Brown grabs 1pc to pay for better health

A CONFIDENT Gordon Brown today presented a Budget he said would keep the economy on track throughout the current parliament.But families will have to pay for improvements to public services – National Insurance rates are going up by one per cent next year.

By Paul Geater

A CONFIDENT Gordon Brown today presented a budget he said would keep the economy on track throughout the current parliament.

But families will have to pay for improvements to public services – National Insurance rates are going up by one per cent next year.

Excise duty on alcohol and fuel is remaining unchanged – but cigarettes are going up 6p a packet.


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Bingo players were shouting "House" when the Chancellor abolished tax on their favourite flutter – bringing it into line with other forms of gambling.

And Mr Brown also had cheer for country pubs and small breweries – he knocked 14p a pint off locally-brewed beer in rural pubs.

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He is using part of the money to give the NHS a major cash boost – he plans to increase its spending by 10 per cent a year over the next five years.

Health spending will rise from 6.7 per cent of GDP this year to 9,4 per cent of GDP by 2007-8, Mr Brown said.

The Chancellor said this would be funded by raised national insurance contributions and frozen personal tax allowances.

The two moves would mean a full-time earner on the average £21,400 a year would pay £3.70 a week more, Mr Brown told MPs.

The Chancellor said the measures were needed "to fund the National Health Service that we want".

In the first year they would raise an extra £6.1 billion, rising to £8.3 billion in 2005/6, the Chancellor said.

The Chancellor of the Exchequer was presenting his sixth budget to a packed House of Commons.

Mr Brown said his budget had three main aims:

To promote enterprise.

To increase family prosperity.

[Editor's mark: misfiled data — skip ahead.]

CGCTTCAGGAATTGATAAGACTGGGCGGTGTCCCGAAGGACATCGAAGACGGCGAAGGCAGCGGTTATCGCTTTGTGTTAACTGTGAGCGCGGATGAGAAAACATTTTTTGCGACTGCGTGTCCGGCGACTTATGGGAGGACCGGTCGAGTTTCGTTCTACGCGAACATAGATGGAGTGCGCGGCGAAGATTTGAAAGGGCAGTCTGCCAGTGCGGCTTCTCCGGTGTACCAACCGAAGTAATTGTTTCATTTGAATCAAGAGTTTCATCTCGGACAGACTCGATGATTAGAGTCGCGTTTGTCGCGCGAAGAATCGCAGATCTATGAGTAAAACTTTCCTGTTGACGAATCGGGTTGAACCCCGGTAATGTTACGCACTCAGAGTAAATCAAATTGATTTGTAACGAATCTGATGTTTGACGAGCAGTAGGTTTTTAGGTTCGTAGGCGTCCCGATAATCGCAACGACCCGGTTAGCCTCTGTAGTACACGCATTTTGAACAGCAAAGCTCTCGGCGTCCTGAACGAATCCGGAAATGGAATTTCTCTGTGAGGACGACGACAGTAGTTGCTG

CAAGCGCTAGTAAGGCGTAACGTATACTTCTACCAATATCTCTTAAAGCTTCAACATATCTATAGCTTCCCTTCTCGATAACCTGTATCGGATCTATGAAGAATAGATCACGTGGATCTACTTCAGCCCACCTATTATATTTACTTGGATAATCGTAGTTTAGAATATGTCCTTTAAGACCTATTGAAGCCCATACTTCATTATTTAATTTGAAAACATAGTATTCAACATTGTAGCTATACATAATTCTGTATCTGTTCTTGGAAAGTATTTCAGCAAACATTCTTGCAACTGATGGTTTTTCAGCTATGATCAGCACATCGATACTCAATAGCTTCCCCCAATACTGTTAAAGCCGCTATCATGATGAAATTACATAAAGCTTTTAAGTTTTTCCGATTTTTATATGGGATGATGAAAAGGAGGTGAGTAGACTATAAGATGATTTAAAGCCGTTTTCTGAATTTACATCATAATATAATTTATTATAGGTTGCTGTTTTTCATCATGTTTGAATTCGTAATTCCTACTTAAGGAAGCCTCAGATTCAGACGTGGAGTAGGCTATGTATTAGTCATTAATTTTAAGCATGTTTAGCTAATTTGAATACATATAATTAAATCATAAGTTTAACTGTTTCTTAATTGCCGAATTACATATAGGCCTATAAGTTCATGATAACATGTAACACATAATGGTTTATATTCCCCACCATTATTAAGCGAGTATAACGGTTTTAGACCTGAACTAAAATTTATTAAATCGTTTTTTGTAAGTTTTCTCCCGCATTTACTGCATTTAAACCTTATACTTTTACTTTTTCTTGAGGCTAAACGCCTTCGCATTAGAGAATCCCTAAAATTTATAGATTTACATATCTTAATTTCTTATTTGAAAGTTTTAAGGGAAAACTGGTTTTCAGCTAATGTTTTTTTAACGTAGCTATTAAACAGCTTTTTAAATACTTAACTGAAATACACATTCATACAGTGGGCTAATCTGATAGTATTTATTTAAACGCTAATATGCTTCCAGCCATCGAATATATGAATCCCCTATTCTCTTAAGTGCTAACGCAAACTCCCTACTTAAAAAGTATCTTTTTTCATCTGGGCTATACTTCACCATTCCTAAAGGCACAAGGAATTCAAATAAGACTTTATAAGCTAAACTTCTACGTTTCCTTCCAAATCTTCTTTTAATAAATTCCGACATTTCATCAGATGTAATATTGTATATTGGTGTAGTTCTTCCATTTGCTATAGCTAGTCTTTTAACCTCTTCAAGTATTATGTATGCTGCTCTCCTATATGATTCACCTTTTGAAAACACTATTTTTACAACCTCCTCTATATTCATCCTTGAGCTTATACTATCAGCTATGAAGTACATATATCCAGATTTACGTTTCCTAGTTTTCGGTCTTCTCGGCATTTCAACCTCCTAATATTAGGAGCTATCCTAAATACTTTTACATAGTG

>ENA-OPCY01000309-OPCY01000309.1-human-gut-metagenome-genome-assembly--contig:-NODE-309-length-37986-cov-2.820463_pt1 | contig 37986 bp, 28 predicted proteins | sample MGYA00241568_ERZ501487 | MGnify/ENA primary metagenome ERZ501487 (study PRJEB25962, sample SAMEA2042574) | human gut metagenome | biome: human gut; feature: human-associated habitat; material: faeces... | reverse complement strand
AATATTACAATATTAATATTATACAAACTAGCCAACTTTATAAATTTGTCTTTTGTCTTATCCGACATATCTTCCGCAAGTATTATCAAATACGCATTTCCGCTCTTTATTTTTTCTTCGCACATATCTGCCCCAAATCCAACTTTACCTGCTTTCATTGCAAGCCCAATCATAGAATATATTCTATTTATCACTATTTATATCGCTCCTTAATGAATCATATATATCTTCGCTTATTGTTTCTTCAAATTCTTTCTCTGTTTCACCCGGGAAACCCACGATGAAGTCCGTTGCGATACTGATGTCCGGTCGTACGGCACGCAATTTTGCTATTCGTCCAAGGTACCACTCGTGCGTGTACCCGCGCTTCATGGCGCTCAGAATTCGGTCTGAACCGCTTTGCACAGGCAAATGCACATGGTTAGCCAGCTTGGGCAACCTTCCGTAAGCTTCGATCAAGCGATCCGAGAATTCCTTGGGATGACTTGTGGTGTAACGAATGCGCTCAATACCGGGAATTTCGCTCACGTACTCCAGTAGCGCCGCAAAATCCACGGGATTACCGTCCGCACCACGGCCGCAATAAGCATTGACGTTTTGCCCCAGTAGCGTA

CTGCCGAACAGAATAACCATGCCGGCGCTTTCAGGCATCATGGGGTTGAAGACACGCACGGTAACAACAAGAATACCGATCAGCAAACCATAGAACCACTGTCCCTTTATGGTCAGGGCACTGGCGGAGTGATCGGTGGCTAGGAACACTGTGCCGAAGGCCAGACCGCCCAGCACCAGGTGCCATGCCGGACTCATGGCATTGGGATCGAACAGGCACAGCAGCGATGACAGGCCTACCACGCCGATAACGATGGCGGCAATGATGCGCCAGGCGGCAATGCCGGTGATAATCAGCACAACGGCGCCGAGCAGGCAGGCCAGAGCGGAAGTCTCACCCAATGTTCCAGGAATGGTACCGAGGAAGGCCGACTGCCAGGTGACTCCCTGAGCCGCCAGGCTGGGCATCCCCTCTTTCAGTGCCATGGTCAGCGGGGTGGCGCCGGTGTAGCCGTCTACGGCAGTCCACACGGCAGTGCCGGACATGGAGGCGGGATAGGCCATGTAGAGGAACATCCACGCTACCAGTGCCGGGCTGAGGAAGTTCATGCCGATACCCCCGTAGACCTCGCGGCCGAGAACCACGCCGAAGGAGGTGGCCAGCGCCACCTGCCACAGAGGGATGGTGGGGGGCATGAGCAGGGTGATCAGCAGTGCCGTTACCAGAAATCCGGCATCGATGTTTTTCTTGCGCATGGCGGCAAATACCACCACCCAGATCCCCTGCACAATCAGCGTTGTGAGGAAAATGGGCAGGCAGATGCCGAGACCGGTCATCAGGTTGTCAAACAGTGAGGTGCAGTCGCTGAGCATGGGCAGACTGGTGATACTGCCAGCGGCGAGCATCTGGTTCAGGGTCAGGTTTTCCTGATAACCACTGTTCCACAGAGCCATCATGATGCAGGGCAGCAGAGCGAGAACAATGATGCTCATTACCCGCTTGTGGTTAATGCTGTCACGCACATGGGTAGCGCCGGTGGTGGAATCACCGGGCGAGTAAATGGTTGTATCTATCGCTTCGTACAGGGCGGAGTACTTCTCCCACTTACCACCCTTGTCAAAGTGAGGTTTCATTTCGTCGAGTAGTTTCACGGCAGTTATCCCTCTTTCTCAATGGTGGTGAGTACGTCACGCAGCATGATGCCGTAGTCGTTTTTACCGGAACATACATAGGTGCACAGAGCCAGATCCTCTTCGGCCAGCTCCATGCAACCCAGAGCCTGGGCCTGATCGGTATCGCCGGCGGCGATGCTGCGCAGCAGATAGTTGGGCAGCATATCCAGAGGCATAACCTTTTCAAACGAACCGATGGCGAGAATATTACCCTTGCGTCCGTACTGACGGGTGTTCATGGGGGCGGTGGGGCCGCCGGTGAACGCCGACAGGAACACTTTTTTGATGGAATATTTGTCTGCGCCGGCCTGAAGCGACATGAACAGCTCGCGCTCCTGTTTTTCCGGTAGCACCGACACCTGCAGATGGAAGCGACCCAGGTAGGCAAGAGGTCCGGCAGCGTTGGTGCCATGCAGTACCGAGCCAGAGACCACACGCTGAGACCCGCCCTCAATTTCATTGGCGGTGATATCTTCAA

To renew public services – especially improve the NHS.

Mr Brown was also portraying himself as the green Chancellor by offering tax incentives for businesses producing and using environment-friendly energy.

He also reduced vehicle excise licence for the least polluting vehicles – green vans will have £55 knocked off their vehicle tax, green cars will cost £30 less to tax, and green motorcycles will cost £35 less each.

The Chancellor introduced new changes aimed at helping families on low incomes – every lone parent working 16 hours a week would be guaranteed £179 a week, and all families with a parent working full time would be guaranteed £237 a week.

A single person in full-time work will be guaranteed £154 and a couple with no children would be guaranteed £183 a week.

A new child tax credit would be paid to all mothers in families with an income of up to £58,000.

Mr Brown said he would be spending an extra £4 billion on public services over the next year.

An extra £2.5 billion will be spent on supporting families over the next year.

Schools would get extra money direct from the government. Secondary schools would see their extra cash increased from an average of £98,000 this year to £114,000 next year.

The average primary school will see its extra grant go up from £33,700 to £39,300.

The fight against crime will get an extra £280million to ease the overcrowding in the prisons and carry on the war against terrorism and street crime, the Chancellor said today.

Home secretary David Blunkett will be allowed to raid the criminal justice reserves for £100m, and get £180m of new money.

The cash will pay for 2,300 new prison places and new secure accommodation for persistent child offenders.

The economy is expected to rise by between 2 and 2.5 per cent over the next year, Mr Brown said. During 2001, it grew by 2.2 per cent.

The Chancellor of the Exchequer told the House of Commons that his proposals would keep the economy on track to possibly join the Euro in the future.

Vat rules for small companies will be simplified, making it easier for them to collect the tax for the government.

Tory leader Iain Duncan Smith was scathing in his reply to the budget as he accused the Chancellor of breaking Labour's election pledge not to increase income tax, by putting 1p on National Insurance.

Union leaders welcomed the Budget and praised the Chancellor for pumping extra money into public services.

John Edmonds, general secretary of the GMB, said: "This was a rare event in British politics - an honest and courageous Budget.

"By putting investment into the NHS and other public services, before tax cuts, Gordon Brown has put need before greed.

"This is the Budget the Labour movement and the country has been waiting for."

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